Adherence to Prescribed Exercise and Diet Regimens 2 Months Post Cardiac Rehabilitation

2.50
Hdl Handle:
http://hdl.handle.net/10755/160999
Type:
Presentation
Title:
Adherence to Prescribed Exercise and Diet Regimens 2 Months Post Cardiac Rehabilitation
Abstract:
Adherence to Prescribed Exercise and Diet Regimens 2 Months Post Cardiac Rehabilitation
Conference Sponsor:Midwest Nursing Research Society
Conference Year:2010
Author:Scotto, Carrie, PhD
P.I. Institution Name:University of Akron
Title:College of Nursing
Contact Address:2688 Cardington Green, Uniontown, OH, 44685, USA
Contact Telephone:330-972-7885
Co-Authors:C.J. Scotto, College of Nursing, University of Akron, Akron, OH; C.J. Scotto, D. Waechter, J. Rosneck, Center for Cardiovascular and Pulmonary Research, Summa Health System , Akron, OH;
Background: Non-adherence to prescribed medication, diet, and activity has long been cited as the most common cause of worsening symptoms, hospital readmission, and mortality for people with cardiac disease. Although the problem of non-adherence is widely acknowledged, the wide range of variables and lack of consistency in measurement have not provided a clear and accurate picture of the extent and nature of the problem. Examining more discrete aspects of the problem will address specific issues and provide foundational information to develop effective interventions to promote adherence. Purpose: To determine cardiac rehabilitation (CR) participants' knowledge of diet and exercise prescription and the degree of adherence to diet and exercise 2 months after completing CR. Methods: Pre program, end program, and 2 months post program diet knowledge and exercise tolerance/functional capacity scores were compared for 174 patients completing CR. Demographic and clinical variables were examined to determine relationships to adherence. Phone interviews were conducted to determine actual dietary and exercise practices 2 months post program. Results: Diet knowledge and exercise tolerance/functional capacity scores were significantly higher at end program (T = -7.98, P = 0.000; T = -8.20, p = 0.000). Scores decreased 2 months post program, but not significantly. Despite improvement and maintenance of knowledge, the actual reports of the participants indicated the majority did not know what diet or exercise were prescribed at discharge. Additionally the majority was not following the diet or engaging in exercise. None of the demographic or clinical variables were found to be significantly related to adherence variables. Conclusion: Although CR participants gain much knowledge about necessary dietary changes and improve their exercise tolerance/functional capacity during rehab, many fail to translate the information into actual behavior changes after completing the program. Research to identify methods to improve incorporation of knowledge into post CR life is warranted.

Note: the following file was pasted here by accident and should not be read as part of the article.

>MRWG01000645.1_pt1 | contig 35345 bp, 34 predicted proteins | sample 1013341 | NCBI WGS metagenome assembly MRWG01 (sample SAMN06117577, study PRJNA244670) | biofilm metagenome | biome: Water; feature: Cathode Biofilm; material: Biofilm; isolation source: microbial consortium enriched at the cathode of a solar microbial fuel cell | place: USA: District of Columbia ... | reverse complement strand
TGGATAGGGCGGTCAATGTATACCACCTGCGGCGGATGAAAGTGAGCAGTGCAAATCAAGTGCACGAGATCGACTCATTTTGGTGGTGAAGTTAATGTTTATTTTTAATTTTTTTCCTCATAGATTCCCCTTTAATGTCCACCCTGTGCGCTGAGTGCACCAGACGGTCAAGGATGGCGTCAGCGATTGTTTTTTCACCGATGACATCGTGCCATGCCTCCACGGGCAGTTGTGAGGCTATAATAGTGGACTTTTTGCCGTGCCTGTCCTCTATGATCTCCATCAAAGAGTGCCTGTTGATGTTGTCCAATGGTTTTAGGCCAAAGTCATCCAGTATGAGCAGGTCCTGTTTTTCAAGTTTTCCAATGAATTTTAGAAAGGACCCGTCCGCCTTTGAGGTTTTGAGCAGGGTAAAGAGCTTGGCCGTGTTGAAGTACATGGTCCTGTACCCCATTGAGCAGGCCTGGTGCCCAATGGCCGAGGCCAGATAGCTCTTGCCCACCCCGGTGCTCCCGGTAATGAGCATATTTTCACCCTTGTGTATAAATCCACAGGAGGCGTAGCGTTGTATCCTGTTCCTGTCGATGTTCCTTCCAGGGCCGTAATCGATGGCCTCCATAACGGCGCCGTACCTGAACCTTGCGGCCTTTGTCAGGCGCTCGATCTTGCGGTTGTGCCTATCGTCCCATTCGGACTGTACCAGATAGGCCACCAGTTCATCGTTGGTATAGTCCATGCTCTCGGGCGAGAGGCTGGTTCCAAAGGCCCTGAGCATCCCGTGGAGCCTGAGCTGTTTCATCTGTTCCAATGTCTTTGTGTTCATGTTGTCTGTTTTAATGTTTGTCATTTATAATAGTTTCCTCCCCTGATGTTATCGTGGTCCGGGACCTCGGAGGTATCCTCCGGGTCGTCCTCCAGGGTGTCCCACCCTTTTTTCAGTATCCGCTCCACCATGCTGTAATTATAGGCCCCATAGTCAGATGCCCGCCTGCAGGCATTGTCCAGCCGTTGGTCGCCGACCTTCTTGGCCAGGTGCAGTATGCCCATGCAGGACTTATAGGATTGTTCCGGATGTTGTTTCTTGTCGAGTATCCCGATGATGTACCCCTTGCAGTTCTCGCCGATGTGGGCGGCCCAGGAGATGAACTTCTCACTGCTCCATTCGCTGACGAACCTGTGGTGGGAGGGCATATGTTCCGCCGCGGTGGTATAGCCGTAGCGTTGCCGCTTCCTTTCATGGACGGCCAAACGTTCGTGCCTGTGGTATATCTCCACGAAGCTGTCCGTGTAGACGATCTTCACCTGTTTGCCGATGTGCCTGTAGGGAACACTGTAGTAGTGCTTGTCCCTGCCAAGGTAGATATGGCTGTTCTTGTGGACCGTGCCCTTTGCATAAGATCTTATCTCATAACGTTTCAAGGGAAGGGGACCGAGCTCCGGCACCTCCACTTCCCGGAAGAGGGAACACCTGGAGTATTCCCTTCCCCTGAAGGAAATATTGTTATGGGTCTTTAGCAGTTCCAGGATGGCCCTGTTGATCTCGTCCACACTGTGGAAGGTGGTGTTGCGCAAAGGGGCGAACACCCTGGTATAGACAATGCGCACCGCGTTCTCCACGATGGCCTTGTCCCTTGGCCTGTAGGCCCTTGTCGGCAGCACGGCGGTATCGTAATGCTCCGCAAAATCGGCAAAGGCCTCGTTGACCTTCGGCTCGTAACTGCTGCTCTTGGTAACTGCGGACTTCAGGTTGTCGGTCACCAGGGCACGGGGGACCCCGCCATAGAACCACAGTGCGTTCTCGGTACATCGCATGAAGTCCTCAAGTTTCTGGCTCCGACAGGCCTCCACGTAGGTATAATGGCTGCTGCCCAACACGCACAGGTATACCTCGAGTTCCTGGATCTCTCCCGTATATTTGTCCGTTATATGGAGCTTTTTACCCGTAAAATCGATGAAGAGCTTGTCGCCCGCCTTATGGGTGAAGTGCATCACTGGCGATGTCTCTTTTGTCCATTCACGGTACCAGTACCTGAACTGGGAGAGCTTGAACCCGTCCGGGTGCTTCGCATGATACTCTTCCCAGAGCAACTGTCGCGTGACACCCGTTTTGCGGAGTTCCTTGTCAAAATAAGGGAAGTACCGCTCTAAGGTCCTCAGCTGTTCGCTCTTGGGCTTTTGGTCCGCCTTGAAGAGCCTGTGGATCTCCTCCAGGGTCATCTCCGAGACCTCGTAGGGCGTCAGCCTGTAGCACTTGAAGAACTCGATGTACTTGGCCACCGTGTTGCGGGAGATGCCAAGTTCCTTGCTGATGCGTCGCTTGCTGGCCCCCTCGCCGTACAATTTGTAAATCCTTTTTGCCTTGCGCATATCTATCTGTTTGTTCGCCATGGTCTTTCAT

Repository Posting Date:
26-Oct-2011
Date of Publication:
17-Oct-2011
Sponsors:
Midwest Nursing Research Society

Full metadata record

DC FieldValue Language
dc.typePresentationen_GB
dc.titleAdherence to Prescribed Exercise and Diet Regimens 2 Months Post Cardiac Rehabilitationen_GB
dc.identifier.urihttp://hdl.handle.net/10755/160999-